"The Commerce Department said this month that while it was temporarily extending a contract with the Internet Corporation for Assigned Names and Numbers to manage the allocation of computers’ Internet protocol addresses — and the .com and .net names of Web sites associated with them — it warned the organization that it needed to tighten its rules against conflicts of interest or risk losing a central role." --The New York Times, March 18, 2012 (emphasis added)
In February of this year, ICANN CEO Fadi Chehade raised eyebrows at his speech at another lobbyist organization's meeting during ICANN 52, at Singapore:

Fadi Chehade: "... I think Adrian [Kinderis], Kurt [Pritz], and others who know this idea of the DNA Association [DNA represents the interests of the new gTLDs domain name industry] and started in some small meetings we were having at the ICANN office where I was a huge early supporter, and continued to be ... there's a brewing issue for example coming up that will affect your industry ... I'm committed to your industry without a question. I need to understand it more and spend more time in it, no question. I did realize at some point that ICANN itself is an organization needs a dedicated president that is focused on serving the industry. I asked Akram [Atallah] to abandon his COO role and be the president [of ICANN's Global Domains Division (GDD)]. We created this division to serve you. In many ways we need to pair GDD and DNA and make sure that that is very tight ..."--ICANN President and CEO Fadi Chehade, transcript of DNA meeting, February 10, 2015, video of meeting here (emphasis and links added).

Who at ICANN is serving the Public Interest? We now know that the ICANN Global Domains Division and its President, Akram Atallah, serve the new gTLDs' domain name industry and its lobbying arm, the DNA. And we also now know that ICANN is not just serving, but is a member of the trademark lobbying organization INTA. But is there ANYONE serving the PUBLIC INTEREST at ICANN? Does ICANN, its Board of Directors, or any of its officers, staff, or its "ICANN stakeholder community" even care about the Public Interest? Or is it only governments that care about, and protect, the public interest?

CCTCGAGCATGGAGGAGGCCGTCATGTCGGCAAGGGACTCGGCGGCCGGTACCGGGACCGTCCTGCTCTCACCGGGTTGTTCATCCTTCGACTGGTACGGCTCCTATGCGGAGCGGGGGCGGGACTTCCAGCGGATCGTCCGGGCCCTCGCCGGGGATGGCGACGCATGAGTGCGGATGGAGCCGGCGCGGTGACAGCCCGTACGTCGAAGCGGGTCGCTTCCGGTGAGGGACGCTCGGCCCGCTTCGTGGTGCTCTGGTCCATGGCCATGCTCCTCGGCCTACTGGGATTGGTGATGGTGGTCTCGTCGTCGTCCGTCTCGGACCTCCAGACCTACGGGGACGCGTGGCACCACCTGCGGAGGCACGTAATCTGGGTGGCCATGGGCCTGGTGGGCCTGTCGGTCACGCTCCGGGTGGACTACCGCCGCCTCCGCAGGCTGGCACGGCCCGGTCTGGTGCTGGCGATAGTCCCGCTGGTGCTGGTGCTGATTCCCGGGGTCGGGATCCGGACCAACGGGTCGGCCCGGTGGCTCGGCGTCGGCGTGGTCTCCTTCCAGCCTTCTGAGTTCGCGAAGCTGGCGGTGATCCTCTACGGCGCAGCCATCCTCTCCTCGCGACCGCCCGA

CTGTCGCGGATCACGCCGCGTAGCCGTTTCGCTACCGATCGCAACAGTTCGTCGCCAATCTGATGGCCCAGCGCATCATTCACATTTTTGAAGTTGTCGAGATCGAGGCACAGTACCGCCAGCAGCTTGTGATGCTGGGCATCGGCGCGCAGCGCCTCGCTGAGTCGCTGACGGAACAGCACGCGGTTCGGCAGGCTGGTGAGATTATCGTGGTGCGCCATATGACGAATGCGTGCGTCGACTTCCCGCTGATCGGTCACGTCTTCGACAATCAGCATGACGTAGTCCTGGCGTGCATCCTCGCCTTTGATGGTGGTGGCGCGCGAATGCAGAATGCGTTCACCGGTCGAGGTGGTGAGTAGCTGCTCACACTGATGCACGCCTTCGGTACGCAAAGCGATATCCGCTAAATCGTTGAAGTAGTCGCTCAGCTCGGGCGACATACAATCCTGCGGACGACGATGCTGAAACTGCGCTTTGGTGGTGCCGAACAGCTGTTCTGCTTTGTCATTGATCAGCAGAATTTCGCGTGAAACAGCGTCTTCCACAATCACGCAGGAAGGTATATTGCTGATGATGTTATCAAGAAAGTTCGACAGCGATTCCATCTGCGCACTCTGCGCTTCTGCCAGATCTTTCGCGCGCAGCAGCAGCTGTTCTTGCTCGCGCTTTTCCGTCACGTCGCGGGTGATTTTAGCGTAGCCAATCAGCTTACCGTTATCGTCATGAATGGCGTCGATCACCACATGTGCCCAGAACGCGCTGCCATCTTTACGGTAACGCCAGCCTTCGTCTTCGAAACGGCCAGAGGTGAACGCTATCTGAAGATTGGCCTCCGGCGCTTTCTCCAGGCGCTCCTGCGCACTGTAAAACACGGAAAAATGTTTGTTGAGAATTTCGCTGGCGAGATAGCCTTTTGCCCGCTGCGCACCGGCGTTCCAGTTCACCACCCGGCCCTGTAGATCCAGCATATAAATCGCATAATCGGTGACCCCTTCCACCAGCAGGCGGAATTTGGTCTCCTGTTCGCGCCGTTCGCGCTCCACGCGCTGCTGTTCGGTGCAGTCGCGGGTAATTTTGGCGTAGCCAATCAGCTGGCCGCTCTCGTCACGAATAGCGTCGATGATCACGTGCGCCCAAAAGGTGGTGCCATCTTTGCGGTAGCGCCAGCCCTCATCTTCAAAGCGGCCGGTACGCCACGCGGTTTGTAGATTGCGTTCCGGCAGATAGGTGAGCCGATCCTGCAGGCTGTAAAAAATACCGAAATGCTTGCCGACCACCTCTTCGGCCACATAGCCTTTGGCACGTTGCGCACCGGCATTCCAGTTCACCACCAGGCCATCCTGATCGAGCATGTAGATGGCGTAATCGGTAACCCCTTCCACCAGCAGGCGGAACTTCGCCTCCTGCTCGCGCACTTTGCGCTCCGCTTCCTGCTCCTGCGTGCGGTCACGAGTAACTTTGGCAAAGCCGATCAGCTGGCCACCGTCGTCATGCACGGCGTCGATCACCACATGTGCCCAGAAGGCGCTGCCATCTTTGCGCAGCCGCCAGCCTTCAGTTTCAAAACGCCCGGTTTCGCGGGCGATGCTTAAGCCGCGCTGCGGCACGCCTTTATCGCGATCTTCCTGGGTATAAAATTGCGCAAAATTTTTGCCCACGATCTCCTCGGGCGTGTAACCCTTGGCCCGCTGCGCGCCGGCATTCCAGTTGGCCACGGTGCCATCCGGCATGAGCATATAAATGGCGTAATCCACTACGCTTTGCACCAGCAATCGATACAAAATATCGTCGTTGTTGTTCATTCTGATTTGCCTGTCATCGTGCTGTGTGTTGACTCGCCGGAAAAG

ICANN, and the ICANN Community, just don't get it. It is obvious that the last thing ICANN needs in order to become accountable to the Global Internet Community (global multistakeholder community) is to become a "membership" organization primarily of, for, and by the lobbyists and lobbying organizations who already have an inordinate and corrupting influence over the Internet Corporation for Assigned Names and Numbers.

It appears ICANN has learned nothing since 2012, and may not be ready to operate without some kind of "governmental oversight" to protect the "global public interest." At a minimum, it appears ICANN officers and staff lack the moral compass to discern and avoid obvious conflicts of interest. Is this really the appropriate time for the US government to just walk away from its oversight role and leave the global multistakeholder community (global internet community) vulnerable to exploitation by ICANN and its special interest lobbyist stakeholders? It may be time for Larry Strickling (NTIA), the US Department of Commerce and the Obama Administration to reassess their IANA Stewardship Transition announcement of March, 2014.